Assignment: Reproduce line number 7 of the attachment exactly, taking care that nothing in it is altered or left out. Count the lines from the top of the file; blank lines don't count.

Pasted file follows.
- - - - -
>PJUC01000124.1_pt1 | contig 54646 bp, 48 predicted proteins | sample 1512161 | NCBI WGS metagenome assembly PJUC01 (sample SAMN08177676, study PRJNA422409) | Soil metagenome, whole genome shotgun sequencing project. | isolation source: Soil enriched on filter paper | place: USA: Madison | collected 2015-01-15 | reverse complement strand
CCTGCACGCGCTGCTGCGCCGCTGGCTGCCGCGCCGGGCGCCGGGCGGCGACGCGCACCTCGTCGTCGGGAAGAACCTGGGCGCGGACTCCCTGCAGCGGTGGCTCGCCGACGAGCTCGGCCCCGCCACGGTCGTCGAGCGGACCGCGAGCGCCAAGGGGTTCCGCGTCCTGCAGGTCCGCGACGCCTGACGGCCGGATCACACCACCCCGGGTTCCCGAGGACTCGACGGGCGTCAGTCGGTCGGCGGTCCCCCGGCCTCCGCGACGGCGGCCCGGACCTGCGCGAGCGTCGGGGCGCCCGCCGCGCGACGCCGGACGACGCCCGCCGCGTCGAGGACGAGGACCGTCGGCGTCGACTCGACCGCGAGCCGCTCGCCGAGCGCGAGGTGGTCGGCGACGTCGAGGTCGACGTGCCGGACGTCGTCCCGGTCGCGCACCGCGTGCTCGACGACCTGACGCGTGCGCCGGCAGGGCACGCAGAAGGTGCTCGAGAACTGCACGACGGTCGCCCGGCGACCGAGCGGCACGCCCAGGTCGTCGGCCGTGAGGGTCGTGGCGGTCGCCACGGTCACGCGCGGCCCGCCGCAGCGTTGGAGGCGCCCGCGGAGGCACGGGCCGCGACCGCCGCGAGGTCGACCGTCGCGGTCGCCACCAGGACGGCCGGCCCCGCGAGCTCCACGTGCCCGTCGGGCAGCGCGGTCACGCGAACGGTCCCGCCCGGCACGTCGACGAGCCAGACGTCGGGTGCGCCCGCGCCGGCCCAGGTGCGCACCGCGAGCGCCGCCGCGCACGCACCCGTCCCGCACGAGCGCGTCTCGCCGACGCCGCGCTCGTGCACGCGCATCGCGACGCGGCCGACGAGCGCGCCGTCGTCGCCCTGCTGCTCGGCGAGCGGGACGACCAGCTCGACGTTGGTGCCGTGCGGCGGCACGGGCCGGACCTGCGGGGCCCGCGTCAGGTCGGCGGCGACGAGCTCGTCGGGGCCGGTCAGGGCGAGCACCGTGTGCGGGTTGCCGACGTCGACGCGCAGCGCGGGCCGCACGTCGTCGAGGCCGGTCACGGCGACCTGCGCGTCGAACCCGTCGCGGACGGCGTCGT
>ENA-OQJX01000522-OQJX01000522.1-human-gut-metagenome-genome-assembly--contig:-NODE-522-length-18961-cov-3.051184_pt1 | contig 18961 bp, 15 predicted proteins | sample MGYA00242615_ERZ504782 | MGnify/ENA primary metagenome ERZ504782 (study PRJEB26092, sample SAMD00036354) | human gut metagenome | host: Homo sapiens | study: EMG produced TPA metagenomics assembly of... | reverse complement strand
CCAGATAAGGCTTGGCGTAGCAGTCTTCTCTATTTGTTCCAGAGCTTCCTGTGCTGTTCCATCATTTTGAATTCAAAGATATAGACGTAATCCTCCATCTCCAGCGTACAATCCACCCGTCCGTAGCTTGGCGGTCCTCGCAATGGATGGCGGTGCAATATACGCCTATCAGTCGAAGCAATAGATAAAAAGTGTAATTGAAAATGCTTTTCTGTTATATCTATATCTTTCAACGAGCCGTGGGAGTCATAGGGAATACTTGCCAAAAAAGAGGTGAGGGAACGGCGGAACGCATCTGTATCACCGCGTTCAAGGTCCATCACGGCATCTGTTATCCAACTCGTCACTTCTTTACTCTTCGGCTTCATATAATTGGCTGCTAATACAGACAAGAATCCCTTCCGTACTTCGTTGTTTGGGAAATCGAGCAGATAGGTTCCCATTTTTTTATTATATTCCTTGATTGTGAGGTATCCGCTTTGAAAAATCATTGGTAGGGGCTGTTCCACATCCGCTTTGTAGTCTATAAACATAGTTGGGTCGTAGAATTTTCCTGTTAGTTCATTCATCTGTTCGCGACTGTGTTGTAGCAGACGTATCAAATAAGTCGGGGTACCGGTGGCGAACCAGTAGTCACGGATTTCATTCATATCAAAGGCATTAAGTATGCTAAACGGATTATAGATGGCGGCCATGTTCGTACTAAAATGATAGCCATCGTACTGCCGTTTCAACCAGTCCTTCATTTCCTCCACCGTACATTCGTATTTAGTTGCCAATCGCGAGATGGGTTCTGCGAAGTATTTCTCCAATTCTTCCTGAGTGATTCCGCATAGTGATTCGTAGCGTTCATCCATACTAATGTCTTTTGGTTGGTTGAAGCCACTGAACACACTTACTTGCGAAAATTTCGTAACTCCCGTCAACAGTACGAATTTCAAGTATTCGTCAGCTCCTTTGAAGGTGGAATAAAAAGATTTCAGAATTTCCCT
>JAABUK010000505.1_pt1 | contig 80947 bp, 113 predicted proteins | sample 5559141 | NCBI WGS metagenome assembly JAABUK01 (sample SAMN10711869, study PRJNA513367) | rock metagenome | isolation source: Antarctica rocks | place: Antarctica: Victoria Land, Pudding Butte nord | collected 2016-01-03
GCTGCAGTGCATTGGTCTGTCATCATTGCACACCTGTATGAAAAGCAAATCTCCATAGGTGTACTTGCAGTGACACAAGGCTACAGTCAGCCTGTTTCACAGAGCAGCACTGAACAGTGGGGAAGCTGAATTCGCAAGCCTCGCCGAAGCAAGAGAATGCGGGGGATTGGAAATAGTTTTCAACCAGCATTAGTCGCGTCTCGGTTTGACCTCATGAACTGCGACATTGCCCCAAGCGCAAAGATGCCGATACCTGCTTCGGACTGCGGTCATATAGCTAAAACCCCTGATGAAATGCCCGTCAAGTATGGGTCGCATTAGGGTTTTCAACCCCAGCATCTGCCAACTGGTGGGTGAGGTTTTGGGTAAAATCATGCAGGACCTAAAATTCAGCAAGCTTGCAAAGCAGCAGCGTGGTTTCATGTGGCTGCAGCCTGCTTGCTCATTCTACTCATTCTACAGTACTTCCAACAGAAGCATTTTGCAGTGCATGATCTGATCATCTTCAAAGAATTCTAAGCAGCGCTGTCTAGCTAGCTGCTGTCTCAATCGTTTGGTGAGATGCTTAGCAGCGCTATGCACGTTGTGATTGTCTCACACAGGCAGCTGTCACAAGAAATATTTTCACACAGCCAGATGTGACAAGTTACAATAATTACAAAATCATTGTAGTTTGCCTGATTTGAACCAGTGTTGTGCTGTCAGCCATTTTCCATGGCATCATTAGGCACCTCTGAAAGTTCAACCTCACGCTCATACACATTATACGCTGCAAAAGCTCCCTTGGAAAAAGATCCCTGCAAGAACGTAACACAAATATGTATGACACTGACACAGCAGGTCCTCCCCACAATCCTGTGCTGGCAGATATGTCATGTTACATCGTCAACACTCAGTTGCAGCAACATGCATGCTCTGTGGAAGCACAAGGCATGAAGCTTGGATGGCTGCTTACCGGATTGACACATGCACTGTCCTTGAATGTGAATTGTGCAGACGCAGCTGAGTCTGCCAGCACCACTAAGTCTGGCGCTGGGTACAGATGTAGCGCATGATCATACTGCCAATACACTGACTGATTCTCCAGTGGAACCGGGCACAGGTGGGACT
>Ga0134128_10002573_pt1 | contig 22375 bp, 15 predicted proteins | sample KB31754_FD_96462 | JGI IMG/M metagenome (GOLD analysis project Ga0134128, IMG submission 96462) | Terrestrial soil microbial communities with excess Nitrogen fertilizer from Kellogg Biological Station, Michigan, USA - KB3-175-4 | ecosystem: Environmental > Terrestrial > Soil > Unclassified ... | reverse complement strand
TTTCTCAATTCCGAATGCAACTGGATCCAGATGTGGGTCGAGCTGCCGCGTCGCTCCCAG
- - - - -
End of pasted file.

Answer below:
>Ga0134128_10002573_pt1 | contig 22375 bp, 15 predicted proteins | sample KB31754_FD_96462 | JGI IMG/M metagenome (GOLD analysis project Ga0134128, IMG submission 96462) | Terrestrial soil microbial communities with excess Nitrogen fertilizer from Kellogg Biological Station, Michigan, USA - KB3-175-4 | ecosystem: Environmental > Terrestrial > Soil > Unclassified ... | reverse complement strand